Organising one's succession guarantees, on the one hand, the efficient transmission of one's assets and, on the other hand, the preservation of the interests of one's relatives as desired by the testator.
However, in an international context, the settlement of an estate can be complex.
Whether in civil or tax matters, the planning of an estate requires a great deal of vigilance.
What is an international estate?
An international estate is one that includes at least one foreign element:
- The deceased is of foreign nationality and dies in Monaco.
- The deceased owned one or more movable and/or immovable assets in a country other than that of his or her domicile.
- The heirs are domiciled abroad.
All Monegasque residents, whatever their nationality, are therefore concerned by these issues.
What is the law applicable to an international estate?
On 28 June 2017, Act No 1.448 on private international law was promulgated in Monaco. This Act led to the creation of a Code of private international law.
The rules for determining the applicable law to an international estate were subsequently overturned so that several choices are now available to testators domiciled in the Principality.
Single law applicable to the entire estate
The Code introduces a new principle: that of the unity of the law applicable to the succession.
The principle is as follows: the law applicable to the estate of the deceased is that of his/her last domicile.
Possibility to choose the law of one's nationality
In order achieve greater legal security and predictability of international estates settlements, the Code of private international law offers the testator the possibility of choosing his/her domestic law by making a professio juris.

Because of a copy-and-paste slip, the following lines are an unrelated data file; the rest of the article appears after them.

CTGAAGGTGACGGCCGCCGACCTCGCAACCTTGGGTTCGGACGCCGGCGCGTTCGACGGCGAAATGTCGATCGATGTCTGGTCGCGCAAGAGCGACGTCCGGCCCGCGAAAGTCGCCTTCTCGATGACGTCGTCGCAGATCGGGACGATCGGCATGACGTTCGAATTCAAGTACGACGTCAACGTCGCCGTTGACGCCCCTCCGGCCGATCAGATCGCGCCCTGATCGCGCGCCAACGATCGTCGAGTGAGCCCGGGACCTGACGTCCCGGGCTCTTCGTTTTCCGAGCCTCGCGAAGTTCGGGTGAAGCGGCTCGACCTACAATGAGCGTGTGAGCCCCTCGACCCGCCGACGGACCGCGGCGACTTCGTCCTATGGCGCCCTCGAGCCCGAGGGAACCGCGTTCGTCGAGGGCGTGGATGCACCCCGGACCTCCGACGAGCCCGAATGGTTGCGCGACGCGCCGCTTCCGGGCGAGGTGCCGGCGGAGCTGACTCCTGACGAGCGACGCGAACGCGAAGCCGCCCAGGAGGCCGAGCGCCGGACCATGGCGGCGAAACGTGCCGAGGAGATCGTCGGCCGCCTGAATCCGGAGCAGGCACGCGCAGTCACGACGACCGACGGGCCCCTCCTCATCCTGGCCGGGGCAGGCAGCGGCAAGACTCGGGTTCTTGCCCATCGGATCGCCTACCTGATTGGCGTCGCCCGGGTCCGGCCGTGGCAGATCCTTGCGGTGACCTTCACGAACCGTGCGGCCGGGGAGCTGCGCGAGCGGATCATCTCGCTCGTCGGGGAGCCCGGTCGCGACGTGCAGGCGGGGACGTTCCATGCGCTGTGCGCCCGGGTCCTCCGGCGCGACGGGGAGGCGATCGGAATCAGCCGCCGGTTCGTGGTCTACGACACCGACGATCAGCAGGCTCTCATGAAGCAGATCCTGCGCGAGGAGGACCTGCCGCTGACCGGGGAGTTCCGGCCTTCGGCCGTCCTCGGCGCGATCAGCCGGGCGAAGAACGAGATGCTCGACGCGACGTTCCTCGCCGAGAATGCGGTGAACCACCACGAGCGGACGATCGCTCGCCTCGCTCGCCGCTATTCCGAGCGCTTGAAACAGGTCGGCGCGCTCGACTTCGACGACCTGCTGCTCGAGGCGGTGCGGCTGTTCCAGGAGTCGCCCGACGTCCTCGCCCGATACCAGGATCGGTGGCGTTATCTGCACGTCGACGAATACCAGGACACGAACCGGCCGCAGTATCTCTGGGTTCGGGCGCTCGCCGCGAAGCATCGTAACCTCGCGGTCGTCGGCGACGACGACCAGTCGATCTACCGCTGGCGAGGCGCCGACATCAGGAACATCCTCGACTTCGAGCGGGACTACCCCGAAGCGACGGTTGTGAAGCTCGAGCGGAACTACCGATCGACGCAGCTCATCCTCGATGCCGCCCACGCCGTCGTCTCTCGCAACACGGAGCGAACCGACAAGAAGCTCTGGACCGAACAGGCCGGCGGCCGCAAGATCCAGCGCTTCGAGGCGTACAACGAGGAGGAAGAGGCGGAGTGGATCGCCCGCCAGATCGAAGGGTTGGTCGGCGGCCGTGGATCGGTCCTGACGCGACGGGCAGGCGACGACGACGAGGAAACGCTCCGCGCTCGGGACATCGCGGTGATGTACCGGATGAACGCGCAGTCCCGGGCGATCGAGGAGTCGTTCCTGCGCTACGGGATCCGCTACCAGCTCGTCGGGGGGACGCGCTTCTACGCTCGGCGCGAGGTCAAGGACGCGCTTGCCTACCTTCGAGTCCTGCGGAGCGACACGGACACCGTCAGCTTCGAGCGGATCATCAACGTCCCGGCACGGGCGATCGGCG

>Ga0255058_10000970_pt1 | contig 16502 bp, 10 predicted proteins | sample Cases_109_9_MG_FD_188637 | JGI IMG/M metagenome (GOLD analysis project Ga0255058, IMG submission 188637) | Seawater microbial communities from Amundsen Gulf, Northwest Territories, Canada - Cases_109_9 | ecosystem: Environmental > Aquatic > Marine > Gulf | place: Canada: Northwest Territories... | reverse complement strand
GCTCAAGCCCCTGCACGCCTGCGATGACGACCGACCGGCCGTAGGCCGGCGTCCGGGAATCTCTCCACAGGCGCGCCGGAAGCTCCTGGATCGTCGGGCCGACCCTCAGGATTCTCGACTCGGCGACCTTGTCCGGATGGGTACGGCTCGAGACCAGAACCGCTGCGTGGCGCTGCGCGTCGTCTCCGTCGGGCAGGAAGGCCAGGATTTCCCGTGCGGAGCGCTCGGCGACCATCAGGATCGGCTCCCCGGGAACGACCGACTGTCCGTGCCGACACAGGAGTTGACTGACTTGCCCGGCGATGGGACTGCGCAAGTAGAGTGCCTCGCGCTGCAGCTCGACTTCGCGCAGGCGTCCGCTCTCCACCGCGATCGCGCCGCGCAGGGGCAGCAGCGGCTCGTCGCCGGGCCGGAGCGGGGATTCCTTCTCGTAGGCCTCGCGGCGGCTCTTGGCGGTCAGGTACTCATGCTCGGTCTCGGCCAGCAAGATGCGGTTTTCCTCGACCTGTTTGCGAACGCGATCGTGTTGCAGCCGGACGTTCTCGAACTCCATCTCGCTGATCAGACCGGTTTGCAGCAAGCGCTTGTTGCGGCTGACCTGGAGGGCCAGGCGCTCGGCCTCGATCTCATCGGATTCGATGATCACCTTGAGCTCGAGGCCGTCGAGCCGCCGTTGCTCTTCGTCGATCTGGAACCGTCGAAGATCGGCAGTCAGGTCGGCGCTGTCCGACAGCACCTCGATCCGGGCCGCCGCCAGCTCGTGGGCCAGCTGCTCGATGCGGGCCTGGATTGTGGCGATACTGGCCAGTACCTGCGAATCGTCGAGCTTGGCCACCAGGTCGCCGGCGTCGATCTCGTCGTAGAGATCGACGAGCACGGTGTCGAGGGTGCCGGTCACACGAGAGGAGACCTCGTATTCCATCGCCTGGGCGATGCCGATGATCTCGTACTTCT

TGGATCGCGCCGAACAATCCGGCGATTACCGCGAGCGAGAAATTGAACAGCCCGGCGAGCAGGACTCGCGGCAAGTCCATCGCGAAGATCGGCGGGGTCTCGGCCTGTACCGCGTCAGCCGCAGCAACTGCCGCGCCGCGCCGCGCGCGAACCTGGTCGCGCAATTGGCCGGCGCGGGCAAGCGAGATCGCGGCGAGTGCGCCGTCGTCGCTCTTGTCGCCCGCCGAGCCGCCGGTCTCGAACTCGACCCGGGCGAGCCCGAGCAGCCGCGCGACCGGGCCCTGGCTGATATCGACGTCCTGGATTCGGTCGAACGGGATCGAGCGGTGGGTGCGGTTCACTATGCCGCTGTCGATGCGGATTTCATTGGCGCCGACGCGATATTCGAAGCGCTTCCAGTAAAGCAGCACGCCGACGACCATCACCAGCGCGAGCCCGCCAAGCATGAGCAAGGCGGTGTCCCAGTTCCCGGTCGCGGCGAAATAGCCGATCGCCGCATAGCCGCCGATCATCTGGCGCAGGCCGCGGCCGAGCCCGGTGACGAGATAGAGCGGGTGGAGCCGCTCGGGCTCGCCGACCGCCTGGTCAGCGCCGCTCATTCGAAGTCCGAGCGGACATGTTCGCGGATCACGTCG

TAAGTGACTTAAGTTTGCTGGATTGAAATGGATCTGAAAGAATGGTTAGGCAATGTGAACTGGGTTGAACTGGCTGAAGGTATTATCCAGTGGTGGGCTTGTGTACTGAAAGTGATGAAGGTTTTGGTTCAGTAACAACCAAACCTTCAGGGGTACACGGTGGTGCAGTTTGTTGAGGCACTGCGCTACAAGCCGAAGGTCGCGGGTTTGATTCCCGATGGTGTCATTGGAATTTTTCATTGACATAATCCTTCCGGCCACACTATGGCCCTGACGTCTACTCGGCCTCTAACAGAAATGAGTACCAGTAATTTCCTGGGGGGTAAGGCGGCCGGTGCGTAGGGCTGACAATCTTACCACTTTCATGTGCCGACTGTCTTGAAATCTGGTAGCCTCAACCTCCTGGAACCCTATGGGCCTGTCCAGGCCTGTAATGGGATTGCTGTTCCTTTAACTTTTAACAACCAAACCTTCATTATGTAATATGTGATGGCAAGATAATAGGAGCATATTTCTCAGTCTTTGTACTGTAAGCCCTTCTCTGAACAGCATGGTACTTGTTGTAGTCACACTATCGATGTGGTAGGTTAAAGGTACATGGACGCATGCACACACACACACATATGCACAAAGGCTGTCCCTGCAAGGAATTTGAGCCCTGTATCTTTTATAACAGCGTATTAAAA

Thus, if you are a Monegasque resident of British citizenship, you may designate English law under the terms of your will. The latter will apply to your entire estate.
The limitations of the Code of private international law
The Code of private international law only governs the civil law applicable to the succession. It does not apply to any tax aspects.
The estate planning of a foreigner resident in Monaco must therefore be handled with vigilance. Some Monegasque instruments (donations between spouses, lasting power of attorney, etc.) are not recognised in all countries. Their full effectiveness is not guaranteed in case a foreign law were to apply to the estate.
What about taxation of international estates?
To date, there are no international treaties on the taxation of international successions. It is therefore necessary to refer to the domestic tax law of the countries involved in the succession. International tax treaties relating to successions may limit double taxation.
In the absence of a tax treaty on inheritance
In the absence of an international tax treaty, international successions are subjected to Monegasque taxation law.
Inheritance tax applies to property located in the territory of the Principality or which has its base there, regardless of the domicile, residence or nationality of the deceased or donor.
The level of taxation depends on the degree of kinship between the deceased and his/her heir:
|Direct filiation between parents and children or spouses||0 %|
|Between brothers and sisters||8 %|
|Between uncles, aunts, nephews and nieces||10 %|
|Between relatives other than brothers, sisters, uncles, aunts, nephews or nieces||13 %|
|Between persons who are not related||16 %|
In the presence of a tax treaty on inheritance
To date, only one international tax treaty has been concluded by Monaco: the Franco-Monegasque Convention on Inheritance Duty dated 1 April 1950.
This international treaty makes it possible to distribute taxation between France and Monaco and limits double taxation at the time of succession.
As civil and tax rules differ greatly from one country to another, a complete analysis of one's situation will allow to plan in the best possible way.